Ad Payment Models
Over time, there have been several payment models for web advertising.
Initially, a flat rate or pay-per-impression model prevailed. If a site shows 1,000 pages with a given ad, the advertiser would pay a few cents per page. This is called a CPM deal, for cost per thousand. (The name comes about because M is the Roman numeral for 1,000). Although there is still occasional debate over the point at which an ad is considered "viewed," this model remains the most common and most stable.
Advertisers realized, though, that they could pay based on another metric: the click. A pay-per-click (also called CPC - cost per click) model soon arose, where advertisers paid more but only for each time a reader clicked on an ad.
Affiliate / conversion
Advertisers also realized that they could pay based on yet another metric because of the Internet's ability to track users. They could pay based on "conversion" - that is, whether a person sent to their site actually bought something. This is the riskiest for the content provider for two reasons:
- It's out of the content provider's control whether the advertiser is going to successfully convince a person to buy once a person gets sent to their site. If the advertiser doesn't make a sale, the content site won't get paid.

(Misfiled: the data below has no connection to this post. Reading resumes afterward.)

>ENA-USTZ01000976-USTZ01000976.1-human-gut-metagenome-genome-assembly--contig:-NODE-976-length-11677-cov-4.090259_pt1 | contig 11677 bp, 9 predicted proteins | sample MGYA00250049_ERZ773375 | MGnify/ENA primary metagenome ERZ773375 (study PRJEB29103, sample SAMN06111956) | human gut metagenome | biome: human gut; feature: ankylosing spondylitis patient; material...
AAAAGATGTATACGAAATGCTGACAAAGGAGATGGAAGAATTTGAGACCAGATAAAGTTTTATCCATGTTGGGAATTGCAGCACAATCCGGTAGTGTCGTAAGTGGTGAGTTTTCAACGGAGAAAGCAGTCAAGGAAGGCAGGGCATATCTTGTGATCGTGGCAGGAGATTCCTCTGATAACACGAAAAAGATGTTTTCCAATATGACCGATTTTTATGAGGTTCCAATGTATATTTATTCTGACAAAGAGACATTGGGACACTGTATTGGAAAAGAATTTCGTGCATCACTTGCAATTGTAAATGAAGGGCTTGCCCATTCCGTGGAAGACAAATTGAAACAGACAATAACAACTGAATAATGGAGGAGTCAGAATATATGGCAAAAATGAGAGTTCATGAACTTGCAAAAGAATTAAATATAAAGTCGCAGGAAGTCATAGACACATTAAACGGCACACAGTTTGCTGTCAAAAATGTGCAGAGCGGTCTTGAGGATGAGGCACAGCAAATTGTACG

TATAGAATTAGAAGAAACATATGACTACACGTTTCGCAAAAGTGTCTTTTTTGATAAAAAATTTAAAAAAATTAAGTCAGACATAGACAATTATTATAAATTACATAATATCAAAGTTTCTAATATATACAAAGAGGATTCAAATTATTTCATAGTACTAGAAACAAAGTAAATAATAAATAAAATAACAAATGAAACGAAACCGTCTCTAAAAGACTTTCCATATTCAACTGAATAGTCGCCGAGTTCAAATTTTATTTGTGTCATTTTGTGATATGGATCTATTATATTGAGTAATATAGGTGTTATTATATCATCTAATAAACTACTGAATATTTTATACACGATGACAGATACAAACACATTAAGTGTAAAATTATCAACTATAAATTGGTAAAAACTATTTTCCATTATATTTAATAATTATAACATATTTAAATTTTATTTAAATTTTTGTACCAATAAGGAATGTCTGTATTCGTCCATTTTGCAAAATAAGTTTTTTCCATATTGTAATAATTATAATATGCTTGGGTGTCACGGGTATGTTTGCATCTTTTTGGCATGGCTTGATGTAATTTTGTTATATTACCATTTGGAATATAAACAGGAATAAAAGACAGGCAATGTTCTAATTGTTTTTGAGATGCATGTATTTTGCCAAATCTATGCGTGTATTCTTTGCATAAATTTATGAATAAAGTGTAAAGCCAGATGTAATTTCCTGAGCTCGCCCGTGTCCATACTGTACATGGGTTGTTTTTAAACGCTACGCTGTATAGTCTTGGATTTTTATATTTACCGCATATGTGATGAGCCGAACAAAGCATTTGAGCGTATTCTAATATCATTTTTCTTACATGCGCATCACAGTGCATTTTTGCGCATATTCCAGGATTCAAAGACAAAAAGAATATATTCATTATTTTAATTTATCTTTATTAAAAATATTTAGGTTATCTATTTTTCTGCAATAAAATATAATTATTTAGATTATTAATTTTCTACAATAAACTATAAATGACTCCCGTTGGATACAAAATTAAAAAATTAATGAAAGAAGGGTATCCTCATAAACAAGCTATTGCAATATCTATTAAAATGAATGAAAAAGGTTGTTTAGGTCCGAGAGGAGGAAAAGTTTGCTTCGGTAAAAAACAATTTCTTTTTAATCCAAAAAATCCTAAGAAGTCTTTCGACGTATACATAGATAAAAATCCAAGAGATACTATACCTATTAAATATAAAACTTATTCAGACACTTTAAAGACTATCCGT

- Also, it's possible for the content site to track the ad exposures and the clicks but not the conversions. So the content site gets paid whatever the advertiser says is its share.
Nevertheless, affiliate relationships can be quite profitable for both sides, so they shouldn't be dismissed.
It's easy to sign up for many affiliate programs. Amazon.com and Linkshare are probably the two most prominent ones. Both give a return on any products sold through the participant's website. Of course, any ethical website owner would want to make any relationship with an affiliate clear to users.
Depending on the nature of your site, it also may be important to steer clear of giving your users any impression that an affiliate arrangement biases your content in any way.